What is Post-Traumatic Stress Disorder?
Post-traumatic stress disorder is a type of anxiety disorder believed to affect around one in three people after a traumatic experience.
When the phrase PTSD was originally used to describe symptoms of trauma arising primarily from combat exposure but has since been extended to encompass any group of people exposed to traumatic events. This includes:
- Victims of violent crime (e.g. physical and sexual assaults, sexual abuse, bombings, riots)
- Emergency services personnel
- Victims of war, torture, state sanctioned violence, terrorism and refugees
- Survivors of industrial or road traffic accidents and disasters
- Women following traumatic childbirth
- Individuals diagnosed with a life-threatening illness
Those in the military are particularly susceptible to this condition due the frequency of their traumatic experiences.
What are the Symptoms of PTSD?
Symptoms of PTSD are both psychological and physical and usually developing within first month of the traumatic event, although they can appear up to a year later. While the specific symptoms of PTSD vary from person to person, living with the condition can have a significant effect on your ability to function in everyday life, particularly when you have persistent and extreme symptoms.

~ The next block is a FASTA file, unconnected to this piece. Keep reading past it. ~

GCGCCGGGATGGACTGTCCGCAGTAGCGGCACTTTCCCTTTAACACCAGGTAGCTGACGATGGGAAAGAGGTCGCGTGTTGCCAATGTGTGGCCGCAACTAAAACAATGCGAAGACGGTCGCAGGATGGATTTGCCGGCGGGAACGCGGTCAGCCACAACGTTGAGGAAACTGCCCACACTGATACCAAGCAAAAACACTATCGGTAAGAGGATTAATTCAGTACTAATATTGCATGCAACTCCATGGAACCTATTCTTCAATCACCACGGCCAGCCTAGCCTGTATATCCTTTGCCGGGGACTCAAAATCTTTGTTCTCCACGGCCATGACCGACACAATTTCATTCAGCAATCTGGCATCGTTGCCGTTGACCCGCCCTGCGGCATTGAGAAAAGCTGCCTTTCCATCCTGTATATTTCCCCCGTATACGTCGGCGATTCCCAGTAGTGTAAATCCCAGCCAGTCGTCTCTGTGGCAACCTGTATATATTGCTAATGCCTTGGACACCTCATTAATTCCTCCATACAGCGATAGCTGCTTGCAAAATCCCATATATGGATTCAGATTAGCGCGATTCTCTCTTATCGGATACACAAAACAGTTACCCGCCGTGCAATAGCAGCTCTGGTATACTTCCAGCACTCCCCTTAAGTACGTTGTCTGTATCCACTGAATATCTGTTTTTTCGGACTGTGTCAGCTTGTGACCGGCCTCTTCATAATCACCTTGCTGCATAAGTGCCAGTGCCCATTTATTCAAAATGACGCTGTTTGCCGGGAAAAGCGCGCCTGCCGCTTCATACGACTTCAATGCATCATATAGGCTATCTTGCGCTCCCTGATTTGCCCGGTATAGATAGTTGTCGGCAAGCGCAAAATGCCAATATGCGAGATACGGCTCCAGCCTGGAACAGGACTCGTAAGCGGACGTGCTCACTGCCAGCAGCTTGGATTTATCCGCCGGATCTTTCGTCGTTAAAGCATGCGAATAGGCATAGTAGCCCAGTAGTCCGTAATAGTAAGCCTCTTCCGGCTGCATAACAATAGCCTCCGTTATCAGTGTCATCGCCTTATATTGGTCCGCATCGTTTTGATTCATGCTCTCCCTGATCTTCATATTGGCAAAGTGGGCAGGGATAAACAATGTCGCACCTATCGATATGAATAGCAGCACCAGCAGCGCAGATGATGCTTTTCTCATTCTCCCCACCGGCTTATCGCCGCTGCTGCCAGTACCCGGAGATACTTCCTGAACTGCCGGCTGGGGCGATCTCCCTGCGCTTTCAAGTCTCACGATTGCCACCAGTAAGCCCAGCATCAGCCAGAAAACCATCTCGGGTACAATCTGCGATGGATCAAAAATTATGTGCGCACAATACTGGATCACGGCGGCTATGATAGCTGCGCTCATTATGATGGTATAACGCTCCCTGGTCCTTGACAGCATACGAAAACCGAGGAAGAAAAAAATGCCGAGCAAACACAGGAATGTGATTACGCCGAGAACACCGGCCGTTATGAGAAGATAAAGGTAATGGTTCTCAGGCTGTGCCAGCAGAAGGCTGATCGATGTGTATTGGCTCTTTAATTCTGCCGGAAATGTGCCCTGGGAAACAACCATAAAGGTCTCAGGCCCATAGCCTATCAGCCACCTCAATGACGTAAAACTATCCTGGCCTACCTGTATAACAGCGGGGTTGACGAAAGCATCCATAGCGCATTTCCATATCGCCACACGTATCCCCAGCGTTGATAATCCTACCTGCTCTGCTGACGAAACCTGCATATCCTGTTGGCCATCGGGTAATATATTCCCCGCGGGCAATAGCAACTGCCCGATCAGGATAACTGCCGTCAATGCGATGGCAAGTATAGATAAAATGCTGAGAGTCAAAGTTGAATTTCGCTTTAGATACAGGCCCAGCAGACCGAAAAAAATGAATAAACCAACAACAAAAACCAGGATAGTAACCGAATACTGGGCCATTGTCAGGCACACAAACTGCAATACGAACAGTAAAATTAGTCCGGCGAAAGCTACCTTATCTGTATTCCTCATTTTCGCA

The symptoms most commonly experienced by those with PTSD include:
- Reliving the experience through nightmares and flashbacks
- Numbness and loss of deep feelings
- Difficulty in concentrating
- Suffering painful emotions such as guilt, anger and anxiety
- Avoidance of dealing with grief, anger and anxiety
- Experiencing anger issues
- Avoidance of activities that could trigger memories of the event
- Alcohol or drug use
- Headaches, dizziness and chest pains
- Irritability and difficulty sleeping
- Withdrawal from work and social interactions
- Weight loss or gain
The most widely reported symptom of PTSD and arguably the most distressing includes re-experiencing the initial source of trauma, which can appear in the form of flashbacks, nightmares, thoughts and physical sensations causing sweating and trembling. Whichever form involuntarily reliving the traumatic event takes, it will often feel intensely vivid and closely mimic the initial physical and emotional responses felt when your trauma initially took place.
These experiences can be interspersed with more general negative thoughts about the event, where you may internally question why your life has been affected so dramatically and if you could have done anything to stop it.
Sometimes referred to as CPTSD, complex PTSD refers to protracted trauma experienced when growing up, which means the symptoms are more ‘deep seated’ than other forms of PTSD.